A vast set of associations surrounds both popular and academic ideas of what art actually entails. Art is assumed to be expression, experience, and intention — and often at the
A vast set of associations surrounds both popular and academic ideas of what art actually entails. Art is assumed to be expression, experience, and intention — and often at the same time. Intentionis a difficult concept; it might feel conscious, rational, or substantiated, but is that really the case? The human mind is a notoriously unreliable piece of equipment and hardly capable of understanding its own intentions. In order to discard the assumptions that one has to be conscious to make art, one could hark back to surrealism and place art in the domain of the sub- or un-conscience. But then what’s to keep us from stretching things a little bit further, proclaiming non-human natural entities to be capable of art, of authorship?
This event stems from the research project and exhibition ‘Reading by Osmosis’ (Amsterdam, Zone2Source/Het Glazen Huis, 16 February – 28 April 2019, curated by Semâ Bekirović), focusing on artworks made by non-human artists — by animals, trees, the wind, and other entities and processes. Bekirović’s project focuses in particular on works that are inspired by the human domain, or deploy humans or man-made objects as tools and material and has resulted in the book Reading by Osmosis – Nature Interprets Us.
After a short presentation of Bekirović’s project, the evening will begin with a lecture:
Michael Marder, ‚Art’s Articulations‘
Michael Marder interprets the activity and role of art as an articulation of things, words, and worlds. Upon taking a look at two regimes of articulation — the spatial and the verbal —, he discusses it as a tool for imagining, bringing about, or simply discovering art without humans. Finally, to illustrate this point, Marder turns to plants, those consummate artists of existence, at every moment articulating and rearticulating themselves, organic and inorganic beings around them, and the world.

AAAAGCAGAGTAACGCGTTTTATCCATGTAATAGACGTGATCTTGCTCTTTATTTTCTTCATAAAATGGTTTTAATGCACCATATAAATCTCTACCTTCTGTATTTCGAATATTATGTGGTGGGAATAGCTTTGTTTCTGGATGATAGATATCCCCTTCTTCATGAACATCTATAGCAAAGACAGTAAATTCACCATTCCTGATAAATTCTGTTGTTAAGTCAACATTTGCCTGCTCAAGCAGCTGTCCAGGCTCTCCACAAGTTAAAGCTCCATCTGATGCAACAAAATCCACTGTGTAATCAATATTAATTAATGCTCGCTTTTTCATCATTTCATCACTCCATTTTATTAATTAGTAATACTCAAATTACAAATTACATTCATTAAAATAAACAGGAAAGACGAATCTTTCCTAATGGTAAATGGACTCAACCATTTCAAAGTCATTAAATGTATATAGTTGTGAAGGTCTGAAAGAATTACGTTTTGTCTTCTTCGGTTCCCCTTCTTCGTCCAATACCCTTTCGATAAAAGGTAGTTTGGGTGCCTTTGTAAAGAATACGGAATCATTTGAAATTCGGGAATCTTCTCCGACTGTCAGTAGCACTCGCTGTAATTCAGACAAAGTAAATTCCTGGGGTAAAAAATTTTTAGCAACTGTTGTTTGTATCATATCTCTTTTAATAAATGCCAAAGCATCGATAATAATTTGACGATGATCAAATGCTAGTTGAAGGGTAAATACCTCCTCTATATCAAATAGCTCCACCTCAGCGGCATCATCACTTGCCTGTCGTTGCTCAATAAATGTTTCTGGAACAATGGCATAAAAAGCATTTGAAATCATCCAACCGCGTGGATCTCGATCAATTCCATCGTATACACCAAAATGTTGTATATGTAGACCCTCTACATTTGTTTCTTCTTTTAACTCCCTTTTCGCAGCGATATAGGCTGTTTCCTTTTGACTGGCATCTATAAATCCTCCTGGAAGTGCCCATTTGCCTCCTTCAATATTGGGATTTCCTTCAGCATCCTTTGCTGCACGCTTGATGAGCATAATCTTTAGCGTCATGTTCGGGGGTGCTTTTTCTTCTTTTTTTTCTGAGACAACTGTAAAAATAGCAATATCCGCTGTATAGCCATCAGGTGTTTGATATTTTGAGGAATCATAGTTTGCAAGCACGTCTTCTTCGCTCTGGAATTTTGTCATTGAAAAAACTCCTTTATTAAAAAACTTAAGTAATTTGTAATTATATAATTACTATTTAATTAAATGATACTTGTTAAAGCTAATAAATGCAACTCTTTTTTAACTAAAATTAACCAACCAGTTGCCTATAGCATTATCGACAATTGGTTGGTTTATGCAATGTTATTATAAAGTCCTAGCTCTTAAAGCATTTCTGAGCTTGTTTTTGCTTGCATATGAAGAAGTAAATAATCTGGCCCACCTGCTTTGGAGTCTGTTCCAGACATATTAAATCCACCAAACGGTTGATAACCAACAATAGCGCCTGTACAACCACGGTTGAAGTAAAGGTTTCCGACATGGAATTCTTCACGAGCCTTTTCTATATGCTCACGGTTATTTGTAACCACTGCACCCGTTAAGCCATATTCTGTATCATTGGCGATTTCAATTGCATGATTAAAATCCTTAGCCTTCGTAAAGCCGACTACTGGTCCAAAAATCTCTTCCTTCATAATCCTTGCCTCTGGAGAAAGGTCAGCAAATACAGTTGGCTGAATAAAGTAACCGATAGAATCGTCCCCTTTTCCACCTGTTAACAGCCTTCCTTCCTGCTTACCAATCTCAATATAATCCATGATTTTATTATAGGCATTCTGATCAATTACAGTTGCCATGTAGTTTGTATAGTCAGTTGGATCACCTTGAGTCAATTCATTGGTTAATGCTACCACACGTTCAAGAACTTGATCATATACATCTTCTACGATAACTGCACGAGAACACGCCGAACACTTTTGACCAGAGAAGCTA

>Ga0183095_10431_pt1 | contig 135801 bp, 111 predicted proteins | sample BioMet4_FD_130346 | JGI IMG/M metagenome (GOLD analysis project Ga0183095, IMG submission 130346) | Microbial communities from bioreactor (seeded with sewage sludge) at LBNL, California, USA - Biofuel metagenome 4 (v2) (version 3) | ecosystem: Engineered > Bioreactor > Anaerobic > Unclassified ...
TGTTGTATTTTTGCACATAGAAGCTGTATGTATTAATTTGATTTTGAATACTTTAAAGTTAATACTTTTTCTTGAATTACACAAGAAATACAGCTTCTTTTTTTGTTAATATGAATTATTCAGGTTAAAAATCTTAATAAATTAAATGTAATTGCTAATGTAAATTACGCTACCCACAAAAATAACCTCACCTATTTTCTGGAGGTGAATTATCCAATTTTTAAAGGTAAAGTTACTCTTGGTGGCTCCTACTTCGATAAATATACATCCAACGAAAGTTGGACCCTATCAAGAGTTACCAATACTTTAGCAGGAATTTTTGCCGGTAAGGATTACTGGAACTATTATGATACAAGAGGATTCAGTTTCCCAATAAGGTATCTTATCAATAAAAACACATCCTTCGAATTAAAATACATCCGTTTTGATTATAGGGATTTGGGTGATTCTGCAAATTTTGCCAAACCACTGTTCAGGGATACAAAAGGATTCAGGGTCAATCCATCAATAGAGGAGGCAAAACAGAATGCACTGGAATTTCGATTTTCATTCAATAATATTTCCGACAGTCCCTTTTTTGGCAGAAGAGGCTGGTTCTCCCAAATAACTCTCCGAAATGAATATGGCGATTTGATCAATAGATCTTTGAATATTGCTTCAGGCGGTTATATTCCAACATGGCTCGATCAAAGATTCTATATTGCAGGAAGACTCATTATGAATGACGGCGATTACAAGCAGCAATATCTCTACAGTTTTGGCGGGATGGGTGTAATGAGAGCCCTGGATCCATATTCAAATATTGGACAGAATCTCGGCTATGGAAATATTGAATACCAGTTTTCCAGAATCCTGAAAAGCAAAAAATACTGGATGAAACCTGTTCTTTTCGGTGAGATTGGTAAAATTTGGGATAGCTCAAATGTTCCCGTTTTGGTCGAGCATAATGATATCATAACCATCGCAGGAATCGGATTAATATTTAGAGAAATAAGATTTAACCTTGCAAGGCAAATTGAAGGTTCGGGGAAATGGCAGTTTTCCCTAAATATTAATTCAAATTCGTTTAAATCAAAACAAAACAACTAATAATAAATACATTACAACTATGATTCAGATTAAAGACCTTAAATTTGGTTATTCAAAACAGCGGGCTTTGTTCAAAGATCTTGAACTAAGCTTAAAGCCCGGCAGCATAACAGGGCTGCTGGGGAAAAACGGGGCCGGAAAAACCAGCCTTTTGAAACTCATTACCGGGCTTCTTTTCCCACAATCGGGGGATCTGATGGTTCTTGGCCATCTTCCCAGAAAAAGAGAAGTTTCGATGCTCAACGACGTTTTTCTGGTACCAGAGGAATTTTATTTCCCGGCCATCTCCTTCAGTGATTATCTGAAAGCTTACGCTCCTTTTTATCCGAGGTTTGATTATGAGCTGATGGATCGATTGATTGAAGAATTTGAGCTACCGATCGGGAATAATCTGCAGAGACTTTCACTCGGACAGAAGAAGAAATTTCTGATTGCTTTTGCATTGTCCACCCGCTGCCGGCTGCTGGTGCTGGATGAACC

The lecture will be followed by a discussion
with ICI Fellows Daniel Liu and Alison Sperling on the possibility and consequences of non-human art production
Michael Marder is IKERBASQUE Research Professor in the Department of Philosophy at the University of the Basque Country (UPV-EHU), Vitoria-Gasteiz, Spain. His writings span the fields of phenomenology, political thought, and environmental philosophy. He is the author of numerous articles and fourteen monographs, including Plant-Thinking: A Philosophy of Vegetal Life (2013); Phenomena — Critique — Logos: The Project of Critical Phenomenology (2014); The Philosopher’s Plant: An Intellectual Herbarium (2014); Pyropolitics: When the World Is Ablaze (2015), Dust (2016), Energy Dreams (2017), Heidegger: Phenomenology, Ecology, Politics (2018) and Political Categories (2019).
Semâ Bekirović is a visual artist and curator. She studied at the Rietveld Academie and the Rijksakademie in Amsterdam. Her work has been exhibited at De Appel (Amsterdam), Stedelijk Museum (Amsterdam), Hayward Gallery Project Space (London), the Dutch Culture Institute (Shanghai), and on Times Square (NYC).
Daniel Liu is a historian of the life and physical sciences, who writes about cell theory, scientific materialism, colloids, and the uses of images in scientific exploration. Before his current position as a fellow at the ICI Berlin, he has been a Mellon Postdoctoral Fellow in Biohumanities at the University of Illinois at Urbana-Champaign, an MBL McDonnell Scholar at the Marine Biological Laboratory, Woods Hole, as well as a Visiting Postdoctoral Fellow at the Max Planck Institute for the History of Science.
Alison Sperling received her Ph.D. in literature and cultural theory in 2017. She researches weird American 20th and 21st century literature, the Anthropocene, and feminist and queer theory. She is currently working on her first book manuscript Weird Modernisms.
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